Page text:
The Chinese yuan, also known as the renminbi, is already convertible under the current account - the broadest measure of trade in goods and services. However, the capital account, which covers portfolio investment and borrowing, is still closely managed by Beijing because of worries about abrupt capital flows.
Beiren deposits locked in institutions
Beiren Printing Machinery Holdings yesterday said it was unable to recover 17.7 million yuan (about HK$16.47 million) of maturing deposits with mainland financial institutions and had reclassified them as receivables.
The news, revealed in the H share's results announcements for last year, has further highlighted serious problems at the institutions.
But the company said the deposits, representing 1.94 per cent of its net assets, would not have significant impact on its operations.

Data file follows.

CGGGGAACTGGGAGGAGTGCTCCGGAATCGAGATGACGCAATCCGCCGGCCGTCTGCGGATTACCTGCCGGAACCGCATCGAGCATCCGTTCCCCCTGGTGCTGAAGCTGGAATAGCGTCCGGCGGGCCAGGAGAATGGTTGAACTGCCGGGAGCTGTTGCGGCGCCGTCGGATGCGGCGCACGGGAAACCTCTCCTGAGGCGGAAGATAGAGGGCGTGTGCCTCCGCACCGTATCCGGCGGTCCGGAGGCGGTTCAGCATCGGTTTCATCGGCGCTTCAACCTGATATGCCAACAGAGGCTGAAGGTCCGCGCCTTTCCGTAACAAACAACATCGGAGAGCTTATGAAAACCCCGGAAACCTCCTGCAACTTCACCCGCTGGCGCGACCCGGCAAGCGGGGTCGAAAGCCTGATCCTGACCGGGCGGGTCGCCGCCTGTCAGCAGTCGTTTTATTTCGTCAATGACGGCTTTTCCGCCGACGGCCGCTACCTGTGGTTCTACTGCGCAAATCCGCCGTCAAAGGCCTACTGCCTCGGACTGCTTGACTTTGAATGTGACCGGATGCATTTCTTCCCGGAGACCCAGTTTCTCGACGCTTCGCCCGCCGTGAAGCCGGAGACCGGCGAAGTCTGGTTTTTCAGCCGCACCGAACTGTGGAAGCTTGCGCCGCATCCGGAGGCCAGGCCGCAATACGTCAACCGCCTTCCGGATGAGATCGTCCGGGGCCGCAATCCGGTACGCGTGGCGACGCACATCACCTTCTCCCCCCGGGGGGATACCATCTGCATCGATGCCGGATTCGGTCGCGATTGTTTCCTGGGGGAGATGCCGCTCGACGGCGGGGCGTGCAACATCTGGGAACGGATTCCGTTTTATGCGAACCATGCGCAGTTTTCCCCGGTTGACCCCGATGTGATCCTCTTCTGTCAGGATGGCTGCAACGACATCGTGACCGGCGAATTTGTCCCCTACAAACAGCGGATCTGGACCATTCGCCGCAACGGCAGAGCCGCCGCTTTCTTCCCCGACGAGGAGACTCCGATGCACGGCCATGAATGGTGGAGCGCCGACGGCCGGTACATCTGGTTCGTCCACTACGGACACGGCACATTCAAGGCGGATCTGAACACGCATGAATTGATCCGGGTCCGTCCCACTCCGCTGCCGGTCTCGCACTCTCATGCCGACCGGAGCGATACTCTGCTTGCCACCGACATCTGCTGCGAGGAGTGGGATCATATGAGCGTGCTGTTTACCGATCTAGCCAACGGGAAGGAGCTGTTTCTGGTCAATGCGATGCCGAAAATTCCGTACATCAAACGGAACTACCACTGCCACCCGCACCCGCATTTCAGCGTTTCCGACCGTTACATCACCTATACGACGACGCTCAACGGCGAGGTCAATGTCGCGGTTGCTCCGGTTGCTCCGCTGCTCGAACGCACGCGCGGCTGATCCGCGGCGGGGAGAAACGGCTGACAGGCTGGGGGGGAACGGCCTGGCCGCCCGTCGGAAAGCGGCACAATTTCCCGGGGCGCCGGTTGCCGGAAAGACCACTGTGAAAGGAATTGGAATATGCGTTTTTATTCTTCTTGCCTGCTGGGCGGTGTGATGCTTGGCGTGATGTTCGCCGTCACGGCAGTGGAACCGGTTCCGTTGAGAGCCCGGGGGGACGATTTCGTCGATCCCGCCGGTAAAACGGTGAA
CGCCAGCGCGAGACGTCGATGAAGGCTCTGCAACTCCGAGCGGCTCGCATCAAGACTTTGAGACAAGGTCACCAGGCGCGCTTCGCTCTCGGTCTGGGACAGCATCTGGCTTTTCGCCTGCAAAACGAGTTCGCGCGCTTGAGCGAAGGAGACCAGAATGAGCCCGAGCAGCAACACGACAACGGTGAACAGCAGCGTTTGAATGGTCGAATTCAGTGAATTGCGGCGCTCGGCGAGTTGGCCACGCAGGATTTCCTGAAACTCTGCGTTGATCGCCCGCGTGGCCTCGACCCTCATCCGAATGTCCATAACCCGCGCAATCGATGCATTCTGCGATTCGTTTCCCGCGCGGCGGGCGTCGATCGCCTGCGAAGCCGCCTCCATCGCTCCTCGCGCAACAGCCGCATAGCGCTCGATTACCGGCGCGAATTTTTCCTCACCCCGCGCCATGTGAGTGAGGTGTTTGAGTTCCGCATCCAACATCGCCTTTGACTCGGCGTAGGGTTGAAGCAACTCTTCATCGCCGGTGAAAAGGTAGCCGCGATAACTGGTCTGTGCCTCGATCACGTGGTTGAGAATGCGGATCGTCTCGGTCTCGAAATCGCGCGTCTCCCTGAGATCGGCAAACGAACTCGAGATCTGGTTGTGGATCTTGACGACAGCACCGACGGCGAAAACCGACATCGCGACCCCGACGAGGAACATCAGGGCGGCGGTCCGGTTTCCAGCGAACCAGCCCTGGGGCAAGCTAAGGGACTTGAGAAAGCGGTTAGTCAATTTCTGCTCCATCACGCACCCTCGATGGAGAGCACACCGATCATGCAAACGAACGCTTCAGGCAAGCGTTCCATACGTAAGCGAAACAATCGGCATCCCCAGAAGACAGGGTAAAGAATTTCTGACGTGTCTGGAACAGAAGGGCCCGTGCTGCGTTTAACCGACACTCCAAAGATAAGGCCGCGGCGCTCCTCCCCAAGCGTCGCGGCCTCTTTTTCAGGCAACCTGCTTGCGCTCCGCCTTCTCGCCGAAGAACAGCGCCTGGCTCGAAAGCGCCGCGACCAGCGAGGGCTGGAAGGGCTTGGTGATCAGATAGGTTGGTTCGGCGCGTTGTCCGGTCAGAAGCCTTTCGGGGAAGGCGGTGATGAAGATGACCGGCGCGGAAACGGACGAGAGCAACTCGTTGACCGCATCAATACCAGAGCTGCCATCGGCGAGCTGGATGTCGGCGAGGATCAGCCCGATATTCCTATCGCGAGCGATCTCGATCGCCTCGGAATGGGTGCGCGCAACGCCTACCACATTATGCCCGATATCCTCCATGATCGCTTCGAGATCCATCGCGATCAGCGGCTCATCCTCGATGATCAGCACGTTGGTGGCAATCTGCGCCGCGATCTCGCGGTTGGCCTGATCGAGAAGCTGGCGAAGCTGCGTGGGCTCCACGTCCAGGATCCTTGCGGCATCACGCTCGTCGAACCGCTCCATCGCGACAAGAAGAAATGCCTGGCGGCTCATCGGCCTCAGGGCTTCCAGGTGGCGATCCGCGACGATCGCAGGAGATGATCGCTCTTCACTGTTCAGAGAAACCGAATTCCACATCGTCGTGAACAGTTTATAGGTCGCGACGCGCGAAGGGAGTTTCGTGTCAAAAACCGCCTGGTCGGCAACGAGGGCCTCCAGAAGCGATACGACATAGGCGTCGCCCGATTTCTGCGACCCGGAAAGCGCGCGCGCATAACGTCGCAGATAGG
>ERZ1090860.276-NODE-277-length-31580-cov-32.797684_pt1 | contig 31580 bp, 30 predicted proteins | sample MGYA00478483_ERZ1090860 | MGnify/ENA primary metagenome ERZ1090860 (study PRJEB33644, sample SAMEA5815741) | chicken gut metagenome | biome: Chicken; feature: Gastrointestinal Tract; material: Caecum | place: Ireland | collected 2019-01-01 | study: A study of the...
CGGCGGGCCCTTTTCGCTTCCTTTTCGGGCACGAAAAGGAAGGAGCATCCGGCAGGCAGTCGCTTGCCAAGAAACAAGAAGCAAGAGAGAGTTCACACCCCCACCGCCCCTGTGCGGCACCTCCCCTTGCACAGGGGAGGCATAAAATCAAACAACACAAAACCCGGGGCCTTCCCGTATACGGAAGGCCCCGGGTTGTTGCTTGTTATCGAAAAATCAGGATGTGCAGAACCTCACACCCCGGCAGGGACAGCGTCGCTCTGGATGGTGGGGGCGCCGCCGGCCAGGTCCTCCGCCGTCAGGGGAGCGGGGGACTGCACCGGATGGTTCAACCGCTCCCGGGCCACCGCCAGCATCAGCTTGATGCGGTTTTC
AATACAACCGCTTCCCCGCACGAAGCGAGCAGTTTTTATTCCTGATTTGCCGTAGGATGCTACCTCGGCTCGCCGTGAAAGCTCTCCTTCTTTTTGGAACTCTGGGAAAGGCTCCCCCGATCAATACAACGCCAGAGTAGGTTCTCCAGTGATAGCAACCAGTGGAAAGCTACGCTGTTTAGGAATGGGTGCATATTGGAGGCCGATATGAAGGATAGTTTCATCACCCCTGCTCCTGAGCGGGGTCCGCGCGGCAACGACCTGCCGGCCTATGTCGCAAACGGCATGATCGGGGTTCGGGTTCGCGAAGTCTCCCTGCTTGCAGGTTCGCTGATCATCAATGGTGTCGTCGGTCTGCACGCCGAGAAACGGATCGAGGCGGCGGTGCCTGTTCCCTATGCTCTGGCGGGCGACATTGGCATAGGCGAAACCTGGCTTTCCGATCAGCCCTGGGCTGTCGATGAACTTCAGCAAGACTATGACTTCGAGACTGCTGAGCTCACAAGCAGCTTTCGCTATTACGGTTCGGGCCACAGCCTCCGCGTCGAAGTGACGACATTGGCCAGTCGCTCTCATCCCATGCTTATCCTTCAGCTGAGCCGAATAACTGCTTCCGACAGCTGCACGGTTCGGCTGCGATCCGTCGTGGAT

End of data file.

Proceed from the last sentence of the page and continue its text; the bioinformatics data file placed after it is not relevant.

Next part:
It deposited five million yuan for six months with China Venturetech Investment maturing last July, but the institution was closed in June by the central government because of financial irregularities. It is unlikely Beiren Printing Machinery will recover any of the money.
Its other deposits, with a credit agency, a Construction Bank of China branch and a trust and investment company also ran into problems.
The company's net profits fell to 43.69 million yuan from 48.74 million yuan in 1997, the company said in a statement to the Hong Kong stock exchange.
Sales were 461.31 million yuan, up from 444.25 million yuan. Earnings per share were 10.9 fen, down from 12.2 fen. Directors declared a final dividend of 5.5 fen per share, the same as 1997.